What happened with sourceforge/cnet?So, basically, they're things like Smartscreen or adblock/scriptsafe? That's kind of what I expected, but I wondered if they had any cooler tricks up their sleeves.

  17. #17
    Secondary Hivemind Nexus
    Join Date
    Jun 2011
    Posts
    4,587
    Quote Originally Posted by BillButNotBen View Post
    What happened with sourceforge/cnet?So, basically, they're things like Smartscreen or adblock/scriptsafe? That's kind of what I expected, but I wondered if they had any cooler tricks up their sleeves.
    Sourceforge/CNET and other sites now pre-bundle your 'free' download with other junk they want you to install - as do Adobe and Oracle (with Java).

    The ONLY way to prevent web-borne malware spreading is by using the same tricks they want to use (BHOs, Toolbars) to trap their junk tho - and it seems everyone who does it (e.g. AVG) then get tempted into using their 'foot in the door' to foust crap of their own.

    It's rather similar to my situation with my broadband/phone provider. I'm registered with everything I can be registered-with to avoid getting cold calls/marketting calls but my own phone provider actually sell-on my details under the guise of my being 'their customer' as if that gives then permission - if I changed my number they'd just resell that one.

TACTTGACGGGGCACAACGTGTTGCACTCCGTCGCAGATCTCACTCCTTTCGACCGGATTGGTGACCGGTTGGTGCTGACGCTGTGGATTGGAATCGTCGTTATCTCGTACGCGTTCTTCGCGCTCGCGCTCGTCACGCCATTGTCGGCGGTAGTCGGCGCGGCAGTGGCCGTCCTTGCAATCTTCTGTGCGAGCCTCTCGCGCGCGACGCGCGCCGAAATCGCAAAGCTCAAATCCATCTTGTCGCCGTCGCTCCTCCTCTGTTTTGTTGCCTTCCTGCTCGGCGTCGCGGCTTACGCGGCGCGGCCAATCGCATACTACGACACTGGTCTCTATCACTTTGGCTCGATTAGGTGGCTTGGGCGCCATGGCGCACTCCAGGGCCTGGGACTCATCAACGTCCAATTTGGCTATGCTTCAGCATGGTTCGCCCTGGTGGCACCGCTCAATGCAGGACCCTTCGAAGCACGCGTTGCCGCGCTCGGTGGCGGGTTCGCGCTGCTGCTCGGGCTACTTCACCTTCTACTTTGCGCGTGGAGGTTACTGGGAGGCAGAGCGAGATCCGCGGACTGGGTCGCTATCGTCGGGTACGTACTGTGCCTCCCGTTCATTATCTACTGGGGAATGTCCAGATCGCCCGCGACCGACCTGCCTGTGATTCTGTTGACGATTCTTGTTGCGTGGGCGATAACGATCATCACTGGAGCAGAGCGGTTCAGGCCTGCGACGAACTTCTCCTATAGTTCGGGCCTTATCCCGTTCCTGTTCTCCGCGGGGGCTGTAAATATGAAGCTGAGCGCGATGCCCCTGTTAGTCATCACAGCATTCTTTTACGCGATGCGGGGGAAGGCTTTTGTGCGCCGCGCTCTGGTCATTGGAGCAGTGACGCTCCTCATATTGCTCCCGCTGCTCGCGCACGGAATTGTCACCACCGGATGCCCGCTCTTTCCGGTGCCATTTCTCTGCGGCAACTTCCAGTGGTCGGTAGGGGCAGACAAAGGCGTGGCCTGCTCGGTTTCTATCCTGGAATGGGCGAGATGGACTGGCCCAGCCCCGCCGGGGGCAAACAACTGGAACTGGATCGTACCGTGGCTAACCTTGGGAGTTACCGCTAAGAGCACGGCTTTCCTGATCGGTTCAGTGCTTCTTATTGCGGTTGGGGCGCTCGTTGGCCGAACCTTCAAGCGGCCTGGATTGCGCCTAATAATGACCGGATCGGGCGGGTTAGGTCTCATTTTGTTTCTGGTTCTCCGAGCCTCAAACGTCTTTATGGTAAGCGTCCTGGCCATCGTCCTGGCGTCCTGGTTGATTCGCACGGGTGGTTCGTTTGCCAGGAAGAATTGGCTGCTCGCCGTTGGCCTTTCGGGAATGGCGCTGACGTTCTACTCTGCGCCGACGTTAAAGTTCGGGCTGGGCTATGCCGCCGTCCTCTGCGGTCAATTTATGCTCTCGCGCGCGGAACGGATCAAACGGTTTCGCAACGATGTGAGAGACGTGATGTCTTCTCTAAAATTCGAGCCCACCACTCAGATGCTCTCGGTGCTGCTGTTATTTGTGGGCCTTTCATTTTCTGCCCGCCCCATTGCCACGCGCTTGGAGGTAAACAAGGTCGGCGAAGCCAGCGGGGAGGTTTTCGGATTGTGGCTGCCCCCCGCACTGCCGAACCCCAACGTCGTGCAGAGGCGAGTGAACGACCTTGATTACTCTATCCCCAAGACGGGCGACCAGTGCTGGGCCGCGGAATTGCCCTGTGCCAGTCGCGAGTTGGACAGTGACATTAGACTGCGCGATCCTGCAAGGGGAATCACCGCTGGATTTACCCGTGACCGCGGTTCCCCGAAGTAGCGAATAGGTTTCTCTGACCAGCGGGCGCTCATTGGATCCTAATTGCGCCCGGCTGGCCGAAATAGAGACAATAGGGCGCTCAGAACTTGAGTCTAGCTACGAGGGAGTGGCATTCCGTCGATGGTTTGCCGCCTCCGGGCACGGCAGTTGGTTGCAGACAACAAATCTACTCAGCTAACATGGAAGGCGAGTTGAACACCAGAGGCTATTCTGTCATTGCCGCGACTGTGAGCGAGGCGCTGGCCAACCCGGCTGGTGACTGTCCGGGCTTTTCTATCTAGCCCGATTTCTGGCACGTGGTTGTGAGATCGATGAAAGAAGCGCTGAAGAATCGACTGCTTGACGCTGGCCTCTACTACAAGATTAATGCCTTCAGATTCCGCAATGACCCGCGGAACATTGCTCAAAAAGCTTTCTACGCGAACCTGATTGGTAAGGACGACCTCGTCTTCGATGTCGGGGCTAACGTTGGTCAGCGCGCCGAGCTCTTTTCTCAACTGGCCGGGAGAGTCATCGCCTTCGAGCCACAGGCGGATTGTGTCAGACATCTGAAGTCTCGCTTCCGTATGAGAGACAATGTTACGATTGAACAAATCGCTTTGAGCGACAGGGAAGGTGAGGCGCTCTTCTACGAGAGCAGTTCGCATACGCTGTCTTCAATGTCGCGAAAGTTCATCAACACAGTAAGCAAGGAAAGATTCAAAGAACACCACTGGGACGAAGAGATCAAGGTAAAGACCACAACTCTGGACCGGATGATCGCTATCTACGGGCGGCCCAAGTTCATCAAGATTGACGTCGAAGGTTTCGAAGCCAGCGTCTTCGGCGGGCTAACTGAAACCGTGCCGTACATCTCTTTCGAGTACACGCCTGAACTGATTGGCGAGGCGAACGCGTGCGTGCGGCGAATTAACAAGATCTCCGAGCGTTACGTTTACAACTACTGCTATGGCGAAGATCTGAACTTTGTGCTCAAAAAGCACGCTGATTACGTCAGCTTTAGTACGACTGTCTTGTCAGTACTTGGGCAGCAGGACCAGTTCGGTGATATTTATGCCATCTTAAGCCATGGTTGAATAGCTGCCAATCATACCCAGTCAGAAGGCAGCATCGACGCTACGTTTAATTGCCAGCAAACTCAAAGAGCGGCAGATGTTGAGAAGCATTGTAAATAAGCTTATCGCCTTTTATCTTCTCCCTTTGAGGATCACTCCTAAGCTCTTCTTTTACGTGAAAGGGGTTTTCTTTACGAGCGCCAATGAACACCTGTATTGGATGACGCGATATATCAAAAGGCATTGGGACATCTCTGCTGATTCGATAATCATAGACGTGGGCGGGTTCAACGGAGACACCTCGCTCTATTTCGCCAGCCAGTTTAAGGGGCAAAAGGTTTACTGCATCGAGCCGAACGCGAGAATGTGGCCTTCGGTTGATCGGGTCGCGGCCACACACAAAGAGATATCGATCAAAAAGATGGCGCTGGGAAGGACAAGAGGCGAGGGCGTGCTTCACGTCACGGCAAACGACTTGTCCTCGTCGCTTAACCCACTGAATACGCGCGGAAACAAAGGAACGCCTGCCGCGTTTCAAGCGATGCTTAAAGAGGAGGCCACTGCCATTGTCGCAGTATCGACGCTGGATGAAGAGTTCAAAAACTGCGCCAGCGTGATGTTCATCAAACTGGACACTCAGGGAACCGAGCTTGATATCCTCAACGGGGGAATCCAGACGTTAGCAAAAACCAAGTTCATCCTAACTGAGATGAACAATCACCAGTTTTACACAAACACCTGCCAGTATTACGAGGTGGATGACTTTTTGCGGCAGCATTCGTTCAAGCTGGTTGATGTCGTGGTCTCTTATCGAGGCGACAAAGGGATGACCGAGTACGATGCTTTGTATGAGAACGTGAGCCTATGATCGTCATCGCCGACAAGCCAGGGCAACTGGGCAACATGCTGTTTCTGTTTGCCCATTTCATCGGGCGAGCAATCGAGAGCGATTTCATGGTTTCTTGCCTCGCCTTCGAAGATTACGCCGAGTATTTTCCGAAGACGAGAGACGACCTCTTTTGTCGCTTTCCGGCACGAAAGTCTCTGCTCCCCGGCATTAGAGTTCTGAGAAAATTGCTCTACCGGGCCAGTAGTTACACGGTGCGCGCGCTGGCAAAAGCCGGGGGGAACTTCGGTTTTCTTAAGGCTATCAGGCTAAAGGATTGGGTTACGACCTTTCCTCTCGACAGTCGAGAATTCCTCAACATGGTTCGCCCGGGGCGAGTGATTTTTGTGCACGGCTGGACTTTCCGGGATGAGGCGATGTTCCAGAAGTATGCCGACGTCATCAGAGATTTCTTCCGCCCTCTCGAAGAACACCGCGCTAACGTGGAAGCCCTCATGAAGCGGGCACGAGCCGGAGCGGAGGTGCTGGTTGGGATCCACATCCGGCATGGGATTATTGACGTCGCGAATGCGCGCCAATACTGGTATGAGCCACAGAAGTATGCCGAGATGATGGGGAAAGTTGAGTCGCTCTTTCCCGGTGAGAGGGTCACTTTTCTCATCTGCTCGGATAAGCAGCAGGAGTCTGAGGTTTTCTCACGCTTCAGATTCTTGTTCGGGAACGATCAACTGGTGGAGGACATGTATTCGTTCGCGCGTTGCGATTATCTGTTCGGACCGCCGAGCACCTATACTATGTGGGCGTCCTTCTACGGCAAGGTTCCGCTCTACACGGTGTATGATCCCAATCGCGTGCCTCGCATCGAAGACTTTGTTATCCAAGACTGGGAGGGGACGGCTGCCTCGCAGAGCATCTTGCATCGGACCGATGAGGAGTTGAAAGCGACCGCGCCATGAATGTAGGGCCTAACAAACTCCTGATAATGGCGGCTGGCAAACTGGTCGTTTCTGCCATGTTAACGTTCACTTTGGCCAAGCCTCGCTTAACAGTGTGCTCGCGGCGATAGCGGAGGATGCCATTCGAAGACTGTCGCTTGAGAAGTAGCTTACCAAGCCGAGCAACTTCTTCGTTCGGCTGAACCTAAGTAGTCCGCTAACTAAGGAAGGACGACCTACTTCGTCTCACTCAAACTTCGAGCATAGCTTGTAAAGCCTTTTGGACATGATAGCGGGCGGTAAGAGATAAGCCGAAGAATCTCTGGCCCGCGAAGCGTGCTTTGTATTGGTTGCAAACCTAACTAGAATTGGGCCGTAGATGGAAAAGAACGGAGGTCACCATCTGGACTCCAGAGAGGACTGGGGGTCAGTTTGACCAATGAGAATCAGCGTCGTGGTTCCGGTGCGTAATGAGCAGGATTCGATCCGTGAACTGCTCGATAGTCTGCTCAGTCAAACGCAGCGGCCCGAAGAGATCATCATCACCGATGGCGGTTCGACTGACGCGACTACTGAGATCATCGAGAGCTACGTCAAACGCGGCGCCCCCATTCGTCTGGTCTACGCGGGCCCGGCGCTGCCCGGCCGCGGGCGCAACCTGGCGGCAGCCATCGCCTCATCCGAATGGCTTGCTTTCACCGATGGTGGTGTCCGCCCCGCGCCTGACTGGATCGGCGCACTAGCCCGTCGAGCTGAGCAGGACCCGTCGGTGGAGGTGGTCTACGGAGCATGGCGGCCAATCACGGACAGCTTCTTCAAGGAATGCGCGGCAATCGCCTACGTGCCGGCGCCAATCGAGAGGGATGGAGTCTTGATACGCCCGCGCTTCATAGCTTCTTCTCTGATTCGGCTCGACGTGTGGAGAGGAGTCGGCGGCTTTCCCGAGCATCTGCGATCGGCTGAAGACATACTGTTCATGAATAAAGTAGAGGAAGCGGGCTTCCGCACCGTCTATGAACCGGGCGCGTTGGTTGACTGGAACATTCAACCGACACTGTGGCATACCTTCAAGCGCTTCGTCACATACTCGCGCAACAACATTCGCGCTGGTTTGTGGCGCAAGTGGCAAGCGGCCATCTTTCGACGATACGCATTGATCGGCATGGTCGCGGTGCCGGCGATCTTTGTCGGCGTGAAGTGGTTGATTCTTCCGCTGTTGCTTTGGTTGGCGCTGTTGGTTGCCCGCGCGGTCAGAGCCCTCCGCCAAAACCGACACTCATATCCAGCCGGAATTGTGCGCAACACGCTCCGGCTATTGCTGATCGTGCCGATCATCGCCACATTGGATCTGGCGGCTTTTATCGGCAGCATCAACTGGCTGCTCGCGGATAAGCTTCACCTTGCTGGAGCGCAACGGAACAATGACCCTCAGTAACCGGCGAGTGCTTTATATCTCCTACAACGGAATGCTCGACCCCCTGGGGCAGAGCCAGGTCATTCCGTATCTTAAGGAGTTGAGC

Mobile providers have also been caught offering to sell their subscribers in the same way INCLUDING GPS locations (Orange/EE in the UK were caught red-handed offering this to an ad/marketting agency) - fairly soon our main concern won't be rogue malware but malware we get from companies we're paying money to!!

  18. #18
    Secondary Hivemind Nexus alms's Avatar
    Join Date
    Dec 2011
    Posts
    3,727
    I only use ClamWin and Defender myself, but install MSE on computers other than mine. Browser extensions might be more useful to stop users from shooting themselves in the foot.